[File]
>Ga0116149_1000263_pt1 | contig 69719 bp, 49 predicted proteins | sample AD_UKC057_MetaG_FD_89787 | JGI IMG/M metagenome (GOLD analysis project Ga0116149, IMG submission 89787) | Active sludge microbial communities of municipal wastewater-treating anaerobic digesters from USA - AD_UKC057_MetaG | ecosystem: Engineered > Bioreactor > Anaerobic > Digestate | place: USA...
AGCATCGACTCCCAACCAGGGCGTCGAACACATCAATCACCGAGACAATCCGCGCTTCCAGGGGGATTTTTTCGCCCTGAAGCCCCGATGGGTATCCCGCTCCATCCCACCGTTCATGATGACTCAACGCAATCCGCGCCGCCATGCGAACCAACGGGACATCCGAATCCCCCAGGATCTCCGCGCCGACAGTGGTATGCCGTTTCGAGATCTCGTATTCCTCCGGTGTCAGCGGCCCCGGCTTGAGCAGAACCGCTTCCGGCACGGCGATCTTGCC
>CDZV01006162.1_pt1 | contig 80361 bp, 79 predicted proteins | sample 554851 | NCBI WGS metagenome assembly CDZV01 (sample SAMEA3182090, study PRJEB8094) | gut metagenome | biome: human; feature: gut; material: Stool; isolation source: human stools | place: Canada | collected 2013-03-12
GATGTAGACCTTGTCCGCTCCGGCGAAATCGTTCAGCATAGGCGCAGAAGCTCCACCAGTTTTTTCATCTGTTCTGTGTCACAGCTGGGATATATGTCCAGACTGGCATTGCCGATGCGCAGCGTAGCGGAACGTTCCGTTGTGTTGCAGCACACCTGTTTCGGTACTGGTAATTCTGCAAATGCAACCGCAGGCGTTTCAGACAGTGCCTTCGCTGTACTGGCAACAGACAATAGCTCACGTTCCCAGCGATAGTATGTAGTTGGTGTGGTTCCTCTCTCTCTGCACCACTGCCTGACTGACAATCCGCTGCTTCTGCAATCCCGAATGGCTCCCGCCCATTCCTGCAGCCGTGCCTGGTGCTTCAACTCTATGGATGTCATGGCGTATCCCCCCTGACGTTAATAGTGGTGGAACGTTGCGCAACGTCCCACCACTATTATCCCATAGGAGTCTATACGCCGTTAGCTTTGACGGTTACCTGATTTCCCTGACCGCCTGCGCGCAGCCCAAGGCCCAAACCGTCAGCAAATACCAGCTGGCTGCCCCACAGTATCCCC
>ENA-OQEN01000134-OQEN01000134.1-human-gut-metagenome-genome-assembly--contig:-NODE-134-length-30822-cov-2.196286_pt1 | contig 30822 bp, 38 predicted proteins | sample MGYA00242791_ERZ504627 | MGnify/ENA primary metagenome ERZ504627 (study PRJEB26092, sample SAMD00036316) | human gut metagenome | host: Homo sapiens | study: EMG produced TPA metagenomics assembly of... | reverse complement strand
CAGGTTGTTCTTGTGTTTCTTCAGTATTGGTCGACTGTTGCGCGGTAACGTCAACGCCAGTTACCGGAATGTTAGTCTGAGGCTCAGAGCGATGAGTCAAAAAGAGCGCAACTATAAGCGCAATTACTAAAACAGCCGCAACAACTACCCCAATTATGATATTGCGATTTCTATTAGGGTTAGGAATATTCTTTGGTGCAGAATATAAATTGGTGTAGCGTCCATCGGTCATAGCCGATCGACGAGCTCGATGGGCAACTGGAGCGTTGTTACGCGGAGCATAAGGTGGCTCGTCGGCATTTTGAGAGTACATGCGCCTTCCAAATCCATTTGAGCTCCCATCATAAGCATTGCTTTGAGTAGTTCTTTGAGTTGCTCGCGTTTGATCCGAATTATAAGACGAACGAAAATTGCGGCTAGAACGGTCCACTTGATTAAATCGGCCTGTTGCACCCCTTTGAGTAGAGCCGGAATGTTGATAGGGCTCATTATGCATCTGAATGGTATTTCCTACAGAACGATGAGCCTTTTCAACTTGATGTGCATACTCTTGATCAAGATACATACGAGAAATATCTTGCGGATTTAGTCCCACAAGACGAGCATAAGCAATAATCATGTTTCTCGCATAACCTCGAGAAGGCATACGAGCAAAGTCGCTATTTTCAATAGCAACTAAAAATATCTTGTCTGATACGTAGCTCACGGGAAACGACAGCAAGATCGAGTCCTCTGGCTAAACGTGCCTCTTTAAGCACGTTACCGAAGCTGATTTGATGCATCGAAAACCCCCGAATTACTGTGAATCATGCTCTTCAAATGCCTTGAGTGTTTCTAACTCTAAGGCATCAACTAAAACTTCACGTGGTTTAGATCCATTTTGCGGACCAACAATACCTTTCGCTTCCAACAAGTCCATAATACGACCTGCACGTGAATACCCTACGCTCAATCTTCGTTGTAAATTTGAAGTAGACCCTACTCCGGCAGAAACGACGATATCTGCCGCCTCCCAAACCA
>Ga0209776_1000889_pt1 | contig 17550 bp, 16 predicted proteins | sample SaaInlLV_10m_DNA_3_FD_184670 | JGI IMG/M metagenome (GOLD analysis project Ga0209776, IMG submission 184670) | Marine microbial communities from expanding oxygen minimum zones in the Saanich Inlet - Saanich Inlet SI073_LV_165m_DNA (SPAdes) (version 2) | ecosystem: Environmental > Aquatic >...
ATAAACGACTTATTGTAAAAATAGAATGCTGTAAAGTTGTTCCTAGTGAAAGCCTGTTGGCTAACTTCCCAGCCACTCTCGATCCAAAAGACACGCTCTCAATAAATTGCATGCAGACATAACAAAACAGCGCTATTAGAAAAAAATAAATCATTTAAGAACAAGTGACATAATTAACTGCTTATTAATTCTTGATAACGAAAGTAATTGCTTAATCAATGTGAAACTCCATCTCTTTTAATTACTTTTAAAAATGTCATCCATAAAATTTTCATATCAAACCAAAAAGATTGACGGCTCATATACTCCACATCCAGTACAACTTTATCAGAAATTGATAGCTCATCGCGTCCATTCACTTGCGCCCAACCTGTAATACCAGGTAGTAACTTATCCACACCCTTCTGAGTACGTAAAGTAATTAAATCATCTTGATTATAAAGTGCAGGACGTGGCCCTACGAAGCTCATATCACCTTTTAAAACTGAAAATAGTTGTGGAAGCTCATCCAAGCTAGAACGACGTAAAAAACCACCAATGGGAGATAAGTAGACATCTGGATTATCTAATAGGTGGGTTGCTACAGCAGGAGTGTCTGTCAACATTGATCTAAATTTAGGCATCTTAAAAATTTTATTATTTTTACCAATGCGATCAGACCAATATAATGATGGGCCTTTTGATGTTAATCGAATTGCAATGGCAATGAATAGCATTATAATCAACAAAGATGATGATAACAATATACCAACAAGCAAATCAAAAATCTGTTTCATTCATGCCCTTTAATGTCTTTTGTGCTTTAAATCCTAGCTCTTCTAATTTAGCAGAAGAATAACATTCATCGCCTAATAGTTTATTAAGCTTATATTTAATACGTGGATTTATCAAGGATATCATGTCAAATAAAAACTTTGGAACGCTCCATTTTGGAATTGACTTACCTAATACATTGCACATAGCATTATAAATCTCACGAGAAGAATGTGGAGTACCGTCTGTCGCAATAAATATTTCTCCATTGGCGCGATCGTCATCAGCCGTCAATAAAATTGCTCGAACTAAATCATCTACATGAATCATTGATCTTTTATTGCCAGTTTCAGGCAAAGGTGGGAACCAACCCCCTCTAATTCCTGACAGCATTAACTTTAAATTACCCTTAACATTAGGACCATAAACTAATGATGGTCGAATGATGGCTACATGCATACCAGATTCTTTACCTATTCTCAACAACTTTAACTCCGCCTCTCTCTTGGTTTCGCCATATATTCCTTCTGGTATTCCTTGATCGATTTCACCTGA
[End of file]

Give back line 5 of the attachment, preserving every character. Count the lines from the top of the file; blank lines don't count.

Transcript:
>ENA-OQEN01000134-OQEN01000134.1-human-gut-metagenome-genome-assembly--contig:-NODE-134-length-30822-cov-2.196286_pt1 | contig 30822 bp, 38 predicted proteins | sample MGYA00242791_ERZ504627 | MGnify/ENA primary metagenome ERZ504627 (study PRJEB26092, sample SAMD00036316) | human gut metagenome | host: Homo sapiens | study: EMG produced TPA metagenomics assembly of... | reverse complement strand